Amnesty International remained concerned about the application of the death penalty in Iran. Some of the cruel and inhumane methods used to execute at least 346 people in 2008 included stoning and hanging.13 The number of public hangings in Iran decreased in 2008 after the Chief Justice issued a decree banning them.
Amnesty International was also concerned about proposals by the authorities in Iran to widen further the already wide scope of application of the death penalty. In 2008 a new law was passed that allows the application of the death penalty against people convicted of illegal audiovisual activities (pornography) and a proposed law prescribing the death penalty for apostasy, heresy and witchcraft and for certain internet-related crimes that “promote corruption and apostasy” was being drafted.
In July 2008 Amnesty International and nine other human rights organisations issued a joint public statement calling for an end to the execution of juvenile offenders in Iran.14Many human rights defenders in Iran continue to campaign vigorously against such executions and for an end to executions by stoning. Despite these efforts the authorities in Iran executed eight juvenile offenders in 2008 in flagrant violation of international law.15 Iran was the only country in the world in which juvenile offenders were known to have been executed in 2008.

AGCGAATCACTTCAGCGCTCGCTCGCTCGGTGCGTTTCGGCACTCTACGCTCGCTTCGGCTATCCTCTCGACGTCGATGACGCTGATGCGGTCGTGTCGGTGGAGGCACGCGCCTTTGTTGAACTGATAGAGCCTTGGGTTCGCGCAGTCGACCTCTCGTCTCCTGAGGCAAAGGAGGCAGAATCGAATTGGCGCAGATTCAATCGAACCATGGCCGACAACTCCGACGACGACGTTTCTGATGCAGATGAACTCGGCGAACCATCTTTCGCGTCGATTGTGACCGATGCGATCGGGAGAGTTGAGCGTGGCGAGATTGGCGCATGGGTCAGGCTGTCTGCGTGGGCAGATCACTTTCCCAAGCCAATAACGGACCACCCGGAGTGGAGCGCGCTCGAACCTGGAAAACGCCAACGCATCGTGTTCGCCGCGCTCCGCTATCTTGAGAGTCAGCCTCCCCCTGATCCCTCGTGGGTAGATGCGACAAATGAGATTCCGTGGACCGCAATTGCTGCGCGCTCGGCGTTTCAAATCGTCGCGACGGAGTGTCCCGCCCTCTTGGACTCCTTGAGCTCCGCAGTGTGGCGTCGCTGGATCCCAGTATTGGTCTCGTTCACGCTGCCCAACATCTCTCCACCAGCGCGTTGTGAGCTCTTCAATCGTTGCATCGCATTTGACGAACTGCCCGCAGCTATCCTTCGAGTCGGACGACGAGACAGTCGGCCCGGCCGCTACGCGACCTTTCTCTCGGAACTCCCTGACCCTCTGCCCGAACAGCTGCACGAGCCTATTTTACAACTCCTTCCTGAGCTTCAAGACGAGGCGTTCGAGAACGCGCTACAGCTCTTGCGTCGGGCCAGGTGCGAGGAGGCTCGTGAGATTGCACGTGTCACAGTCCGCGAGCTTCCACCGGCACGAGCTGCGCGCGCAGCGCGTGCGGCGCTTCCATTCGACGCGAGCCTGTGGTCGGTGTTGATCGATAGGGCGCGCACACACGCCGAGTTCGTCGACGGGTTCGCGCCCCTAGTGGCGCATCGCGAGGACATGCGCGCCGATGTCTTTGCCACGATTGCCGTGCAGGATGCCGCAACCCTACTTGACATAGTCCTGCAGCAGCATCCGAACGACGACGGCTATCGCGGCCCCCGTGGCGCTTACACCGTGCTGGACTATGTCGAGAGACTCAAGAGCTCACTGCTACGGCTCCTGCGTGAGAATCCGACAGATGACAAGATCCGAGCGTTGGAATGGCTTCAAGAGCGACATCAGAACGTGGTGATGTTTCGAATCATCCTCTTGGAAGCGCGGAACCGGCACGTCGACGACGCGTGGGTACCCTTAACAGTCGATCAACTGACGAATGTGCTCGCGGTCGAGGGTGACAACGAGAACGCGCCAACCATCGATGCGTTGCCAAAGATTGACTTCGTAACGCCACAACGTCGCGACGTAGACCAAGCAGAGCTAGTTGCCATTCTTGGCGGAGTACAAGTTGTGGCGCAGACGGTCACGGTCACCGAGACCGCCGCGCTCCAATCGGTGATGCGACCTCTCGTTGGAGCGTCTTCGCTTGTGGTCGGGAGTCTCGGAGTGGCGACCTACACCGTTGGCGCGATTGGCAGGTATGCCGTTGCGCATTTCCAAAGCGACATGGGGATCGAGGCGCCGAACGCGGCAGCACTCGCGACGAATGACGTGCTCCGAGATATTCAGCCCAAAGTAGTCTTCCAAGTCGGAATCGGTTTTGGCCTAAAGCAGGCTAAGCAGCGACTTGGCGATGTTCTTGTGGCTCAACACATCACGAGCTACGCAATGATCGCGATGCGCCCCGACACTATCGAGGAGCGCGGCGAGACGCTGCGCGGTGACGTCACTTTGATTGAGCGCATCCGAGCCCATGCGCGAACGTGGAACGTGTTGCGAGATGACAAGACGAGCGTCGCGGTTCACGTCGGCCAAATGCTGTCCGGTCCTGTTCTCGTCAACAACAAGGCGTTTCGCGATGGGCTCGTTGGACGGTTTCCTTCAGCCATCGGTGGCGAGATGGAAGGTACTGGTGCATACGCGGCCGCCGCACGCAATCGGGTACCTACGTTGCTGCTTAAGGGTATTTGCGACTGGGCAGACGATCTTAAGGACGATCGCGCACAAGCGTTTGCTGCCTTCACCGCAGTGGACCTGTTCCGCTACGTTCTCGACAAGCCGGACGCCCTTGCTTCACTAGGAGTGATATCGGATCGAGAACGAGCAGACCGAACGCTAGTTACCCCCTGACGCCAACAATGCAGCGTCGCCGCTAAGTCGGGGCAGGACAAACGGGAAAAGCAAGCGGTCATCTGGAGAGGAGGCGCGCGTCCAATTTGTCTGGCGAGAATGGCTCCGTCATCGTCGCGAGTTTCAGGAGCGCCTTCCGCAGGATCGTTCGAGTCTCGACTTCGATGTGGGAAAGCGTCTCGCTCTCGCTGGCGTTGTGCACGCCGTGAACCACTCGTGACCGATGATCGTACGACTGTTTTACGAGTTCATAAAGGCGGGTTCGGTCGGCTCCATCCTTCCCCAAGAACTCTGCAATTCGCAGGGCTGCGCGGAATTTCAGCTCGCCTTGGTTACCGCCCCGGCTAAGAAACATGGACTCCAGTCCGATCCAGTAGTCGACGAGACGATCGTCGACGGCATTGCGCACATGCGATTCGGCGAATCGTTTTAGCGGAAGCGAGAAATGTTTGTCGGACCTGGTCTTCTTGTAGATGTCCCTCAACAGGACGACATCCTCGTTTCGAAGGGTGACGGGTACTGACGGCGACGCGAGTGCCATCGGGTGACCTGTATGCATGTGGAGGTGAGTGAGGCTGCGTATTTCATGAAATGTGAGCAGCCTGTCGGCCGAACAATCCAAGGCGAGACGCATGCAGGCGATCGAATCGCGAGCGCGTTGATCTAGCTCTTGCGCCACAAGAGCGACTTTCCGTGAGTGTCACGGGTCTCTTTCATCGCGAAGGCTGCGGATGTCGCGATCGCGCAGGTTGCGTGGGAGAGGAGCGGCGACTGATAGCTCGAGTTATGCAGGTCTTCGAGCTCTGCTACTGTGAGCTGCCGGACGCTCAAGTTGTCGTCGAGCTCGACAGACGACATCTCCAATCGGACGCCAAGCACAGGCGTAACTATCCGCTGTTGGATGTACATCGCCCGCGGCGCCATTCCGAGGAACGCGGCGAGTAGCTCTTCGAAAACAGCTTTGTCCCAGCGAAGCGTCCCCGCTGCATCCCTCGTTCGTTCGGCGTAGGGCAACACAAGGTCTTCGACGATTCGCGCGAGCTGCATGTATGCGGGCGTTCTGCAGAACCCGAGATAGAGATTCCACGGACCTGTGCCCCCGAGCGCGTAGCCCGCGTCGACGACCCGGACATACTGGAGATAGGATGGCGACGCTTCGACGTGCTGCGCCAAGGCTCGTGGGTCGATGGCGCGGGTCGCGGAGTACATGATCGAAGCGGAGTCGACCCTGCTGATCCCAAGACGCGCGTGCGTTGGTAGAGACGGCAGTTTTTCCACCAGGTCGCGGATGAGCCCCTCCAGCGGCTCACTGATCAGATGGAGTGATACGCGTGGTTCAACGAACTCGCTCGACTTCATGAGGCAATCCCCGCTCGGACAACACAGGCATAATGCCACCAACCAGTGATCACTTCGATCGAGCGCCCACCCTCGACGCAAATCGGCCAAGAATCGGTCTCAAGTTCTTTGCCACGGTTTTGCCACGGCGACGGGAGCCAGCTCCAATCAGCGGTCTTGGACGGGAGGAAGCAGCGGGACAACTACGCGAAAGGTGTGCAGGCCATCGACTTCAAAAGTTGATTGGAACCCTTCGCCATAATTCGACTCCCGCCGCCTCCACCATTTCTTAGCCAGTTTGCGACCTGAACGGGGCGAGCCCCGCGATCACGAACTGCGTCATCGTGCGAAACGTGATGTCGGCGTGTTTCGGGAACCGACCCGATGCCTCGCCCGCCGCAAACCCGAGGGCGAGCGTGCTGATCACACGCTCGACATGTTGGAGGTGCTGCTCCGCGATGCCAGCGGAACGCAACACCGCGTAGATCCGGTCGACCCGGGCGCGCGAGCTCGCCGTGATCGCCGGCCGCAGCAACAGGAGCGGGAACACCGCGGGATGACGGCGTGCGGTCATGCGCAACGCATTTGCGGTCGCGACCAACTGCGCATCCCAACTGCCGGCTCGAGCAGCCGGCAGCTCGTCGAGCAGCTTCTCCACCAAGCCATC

THE DEATH PENALTY AND JUVENILE OFFENDERS
Article 6(5), ICCPR and Article 37(a) of the CRC prohibit anyone under 18 years old at the time the crime was committed from being sentenced to death. The major regional treaties in Europe, the Americas and Africa also have similar provisions.
More than 100 countries that retain the death penalty for some crimes have outlawed the execution of juvenile offenders. A small number of countries, however, continued to execute child offenders in flagrant violation of international law.
Amnesty International is concerned that the Arab Charter on Human Rights (ACHR), which entered into force in 24 March 2008, clearly fails to prohibit the imposition of the death penalty on those under the age of 18. Article 7(a) of the Charter prohibits the imposition of the death penalty against persons under 18 years of age except where it is permitted under national legislation. This, clearly, leaves room for states to execute juvenile offenders in flagrant violation of international law, in particular the ICCPR and the CRC, but without necessarily breaching the terms of the ACHR.